Trump’s initial tweets suggested that he had canceled his own order. “10 minutes before the strike I stopped it,” he said. But in an interview with NBC’s Chuck Todd for “Meet the Press,” the president said that he had not given final approval for any strikes and that no planes were in the air.
“Nothing was greenlighted until the very end because things change,” Trump said in the interview.
In his Twitter posts Friday morning, Trump wrote that “sanctions are biting & more added last night.” However, the Treasury Department did not add any sanctions against Iran on Thursday night.
There was also confusion about whether the United States and Iran were communicating at a time when they have very few diplomatic contacts.
The Federal Aviation Administration late Thursday barred U.S.-registered commercial aircraft from operating over the Persian Gulf and the Gulf of Oman because of an increase in military activities and political tensions that it said might “place commercial flights at risk.”
Several U.S. and international carriers said that they had canceled flights through Iranian airspace or were taking steps to avoid the Strait of Hormuz.
The day’s events have left lawmakers in both parties confused about whether an imminent crisis was averted.
House Speaker Nancy Pelosi (D-Calif.) said Friday that she was not informed in advance of Trump’s plans to strike Iran but described the latest events as a “dangerous, high-tension situation.”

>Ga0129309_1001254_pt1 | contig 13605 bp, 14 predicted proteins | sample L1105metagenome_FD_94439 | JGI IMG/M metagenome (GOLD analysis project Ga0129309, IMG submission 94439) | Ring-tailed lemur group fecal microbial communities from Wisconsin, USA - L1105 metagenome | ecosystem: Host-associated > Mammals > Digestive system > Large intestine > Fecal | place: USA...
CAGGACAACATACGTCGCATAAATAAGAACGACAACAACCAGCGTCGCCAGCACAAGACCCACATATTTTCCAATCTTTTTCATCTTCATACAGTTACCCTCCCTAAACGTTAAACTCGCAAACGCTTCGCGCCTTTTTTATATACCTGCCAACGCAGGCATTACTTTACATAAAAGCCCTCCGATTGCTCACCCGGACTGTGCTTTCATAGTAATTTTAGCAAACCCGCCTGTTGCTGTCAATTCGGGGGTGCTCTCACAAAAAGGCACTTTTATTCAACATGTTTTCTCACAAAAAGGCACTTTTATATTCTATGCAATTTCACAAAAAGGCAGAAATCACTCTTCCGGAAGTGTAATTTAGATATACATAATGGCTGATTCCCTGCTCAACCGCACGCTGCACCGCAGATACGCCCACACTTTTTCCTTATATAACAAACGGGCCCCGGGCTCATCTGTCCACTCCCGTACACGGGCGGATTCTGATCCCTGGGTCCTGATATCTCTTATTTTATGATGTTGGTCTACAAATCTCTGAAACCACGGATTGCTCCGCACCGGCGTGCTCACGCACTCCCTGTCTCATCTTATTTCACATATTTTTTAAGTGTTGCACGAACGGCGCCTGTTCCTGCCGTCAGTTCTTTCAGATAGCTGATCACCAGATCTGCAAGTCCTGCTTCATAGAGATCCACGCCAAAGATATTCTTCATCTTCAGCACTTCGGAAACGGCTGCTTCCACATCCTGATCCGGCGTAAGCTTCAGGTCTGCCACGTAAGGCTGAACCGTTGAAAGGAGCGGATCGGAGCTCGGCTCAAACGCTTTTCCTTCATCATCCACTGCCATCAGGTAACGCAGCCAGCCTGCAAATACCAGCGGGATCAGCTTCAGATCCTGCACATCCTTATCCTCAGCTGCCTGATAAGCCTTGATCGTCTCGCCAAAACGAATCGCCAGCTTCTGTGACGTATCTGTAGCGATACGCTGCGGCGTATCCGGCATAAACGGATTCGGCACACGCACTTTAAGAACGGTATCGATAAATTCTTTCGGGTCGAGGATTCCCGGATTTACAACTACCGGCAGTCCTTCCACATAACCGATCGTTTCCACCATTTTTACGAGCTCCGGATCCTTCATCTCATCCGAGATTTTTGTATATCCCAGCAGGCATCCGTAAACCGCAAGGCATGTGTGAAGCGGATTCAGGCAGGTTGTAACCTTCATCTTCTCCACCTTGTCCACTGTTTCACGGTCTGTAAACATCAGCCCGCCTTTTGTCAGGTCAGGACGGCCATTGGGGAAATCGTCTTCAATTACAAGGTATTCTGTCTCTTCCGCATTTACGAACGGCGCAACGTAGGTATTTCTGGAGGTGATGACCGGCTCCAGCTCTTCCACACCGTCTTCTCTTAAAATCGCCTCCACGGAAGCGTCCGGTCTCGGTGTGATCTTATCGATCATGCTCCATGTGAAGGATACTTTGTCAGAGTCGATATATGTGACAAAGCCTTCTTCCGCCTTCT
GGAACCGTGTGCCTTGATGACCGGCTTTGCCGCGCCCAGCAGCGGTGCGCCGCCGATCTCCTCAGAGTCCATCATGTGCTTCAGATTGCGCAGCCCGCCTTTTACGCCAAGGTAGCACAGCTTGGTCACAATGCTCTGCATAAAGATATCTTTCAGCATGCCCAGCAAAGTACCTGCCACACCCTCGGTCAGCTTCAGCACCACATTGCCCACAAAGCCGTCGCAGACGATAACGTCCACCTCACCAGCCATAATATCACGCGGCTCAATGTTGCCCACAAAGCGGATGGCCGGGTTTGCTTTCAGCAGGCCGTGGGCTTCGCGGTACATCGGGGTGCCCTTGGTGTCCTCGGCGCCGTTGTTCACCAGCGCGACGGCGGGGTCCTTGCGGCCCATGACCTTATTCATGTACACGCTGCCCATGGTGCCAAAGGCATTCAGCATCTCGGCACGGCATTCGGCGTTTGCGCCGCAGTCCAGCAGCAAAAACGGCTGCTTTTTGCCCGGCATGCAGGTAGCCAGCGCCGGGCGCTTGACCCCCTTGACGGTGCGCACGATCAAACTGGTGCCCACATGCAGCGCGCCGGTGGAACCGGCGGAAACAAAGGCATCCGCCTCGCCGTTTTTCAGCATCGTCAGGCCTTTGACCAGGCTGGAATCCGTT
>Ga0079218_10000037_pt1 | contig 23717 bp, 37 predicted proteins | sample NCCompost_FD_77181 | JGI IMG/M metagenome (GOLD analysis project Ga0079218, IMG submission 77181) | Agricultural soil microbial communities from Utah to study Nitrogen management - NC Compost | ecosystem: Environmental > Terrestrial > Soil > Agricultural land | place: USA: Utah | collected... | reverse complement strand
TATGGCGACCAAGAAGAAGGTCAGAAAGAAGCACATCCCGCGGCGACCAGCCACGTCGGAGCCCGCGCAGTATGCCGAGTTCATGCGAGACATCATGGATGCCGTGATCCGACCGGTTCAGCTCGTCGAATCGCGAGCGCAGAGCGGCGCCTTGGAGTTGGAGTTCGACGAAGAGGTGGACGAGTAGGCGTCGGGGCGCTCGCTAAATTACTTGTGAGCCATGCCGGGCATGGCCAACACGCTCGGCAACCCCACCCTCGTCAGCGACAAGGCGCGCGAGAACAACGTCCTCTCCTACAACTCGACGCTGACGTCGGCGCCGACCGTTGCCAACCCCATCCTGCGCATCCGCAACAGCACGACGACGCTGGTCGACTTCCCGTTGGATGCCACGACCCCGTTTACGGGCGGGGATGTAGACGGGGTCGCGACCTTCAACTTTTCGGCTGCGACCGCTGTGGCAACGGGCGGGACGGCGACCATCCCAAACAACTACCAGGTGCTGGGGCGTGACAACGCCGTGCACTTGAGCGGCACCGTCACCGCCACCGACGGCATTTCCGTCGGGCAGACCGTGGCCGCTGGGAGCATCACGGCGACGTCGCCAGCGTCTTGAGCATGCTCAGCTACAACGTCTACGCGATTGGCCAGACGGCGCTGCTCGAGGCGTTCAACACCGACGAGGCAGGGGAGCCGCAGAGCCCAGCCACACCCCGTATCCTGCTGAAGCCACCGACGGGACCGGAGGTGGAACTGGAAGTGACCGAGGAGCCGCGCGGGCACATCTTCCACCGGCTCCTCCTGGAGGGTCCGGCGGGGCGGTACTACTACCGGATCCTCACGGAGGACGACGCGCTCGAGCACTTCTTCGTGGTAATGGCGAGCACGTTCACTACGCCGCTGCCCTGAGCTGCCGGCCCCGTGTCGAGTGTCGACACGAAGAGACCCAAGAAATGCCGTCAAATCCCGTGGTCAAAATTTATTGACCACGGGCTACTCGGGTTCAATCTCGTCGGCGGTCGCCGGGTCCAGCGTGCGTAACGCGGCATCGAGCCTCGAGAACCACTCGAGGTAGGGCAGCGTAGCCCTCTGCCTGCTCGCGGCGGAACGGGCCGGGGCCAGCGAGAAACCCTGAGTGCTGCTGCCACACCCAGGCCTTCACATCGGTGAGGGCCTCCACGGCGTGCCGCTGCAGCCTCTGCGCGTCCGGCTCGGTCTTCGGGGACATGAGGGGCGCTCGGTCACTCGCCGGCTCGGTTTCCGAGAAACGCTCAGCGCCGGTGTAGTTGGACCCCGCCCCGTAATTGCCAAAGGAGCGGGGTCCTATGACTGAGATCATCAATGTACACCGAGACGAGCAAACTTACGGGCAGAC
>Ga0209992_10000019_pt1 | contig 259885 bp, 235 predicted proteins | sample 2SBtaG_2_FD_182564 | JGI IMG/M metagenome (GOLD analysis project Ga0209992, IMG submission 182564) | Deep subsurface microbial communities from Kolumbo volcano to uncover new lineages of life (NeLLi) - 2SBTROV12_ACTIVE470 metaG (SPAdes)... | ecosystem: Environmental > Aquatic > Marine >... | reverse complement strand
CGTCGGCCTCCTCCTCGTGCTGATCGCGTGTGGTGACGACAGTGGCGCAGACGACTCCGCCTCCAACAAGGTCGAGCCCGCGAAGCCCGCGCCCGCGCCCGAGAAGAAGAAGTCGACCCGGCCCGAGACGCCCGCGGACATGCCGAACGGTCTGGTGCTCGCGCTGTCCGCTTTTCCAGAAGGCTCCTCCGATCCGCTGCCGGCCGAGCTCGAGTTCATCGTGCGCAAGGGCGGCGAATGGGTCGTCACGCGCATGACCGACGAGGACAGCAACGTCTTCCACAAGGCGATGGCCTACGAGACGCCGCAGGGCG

Senate Majority Leader Mitch McConnell (R-Ky.) expressed confidence in the president, but several hawks in Congress said the only appropriate response would be a swift military counterstrike against Iran.
“They’re trying to break our will and intimidate us to come to the negotiating table,” Sen. Lindsey O. Graham (R-S.C.) said of the Iranians.
Senate Foreign Relations Committee Chairman James E. Risch (R-Idaho), said Trump would probably choose from the options laid out before lawmakers in a Situation Room meeting Thursday. “There’s going to be something more proportional, obviously, and I suspect it’s going to be not kinetic action,” Risch said Friday.
Trump’s comments Thursday also left room for questions about how his administration planned to respond to Iran. Immediately after the drone’s downing, he tweeted that “Iran made a very big mistake.”
But Trump said he found it “hard to believe” that the attack on the drone “was intentional” on the part of Iran’s top officials. He also noted that the aircraft was unmanned. “There was no man or woman in it,” he said. “It would have made a big difference” if a plane carrying people had been shot down. “It would have made a big, big difference.”
The commander of the Revolutionary Guard’s aerospace division said Friday that Iran had sent “warnings” to the drone before shooting it down. In an interview with Iran’s state-controlled broadcaster, Brig. Gen. Amir Ali Hajizadeh said a final warning was sent at 3:55 a.m. local time Thursday.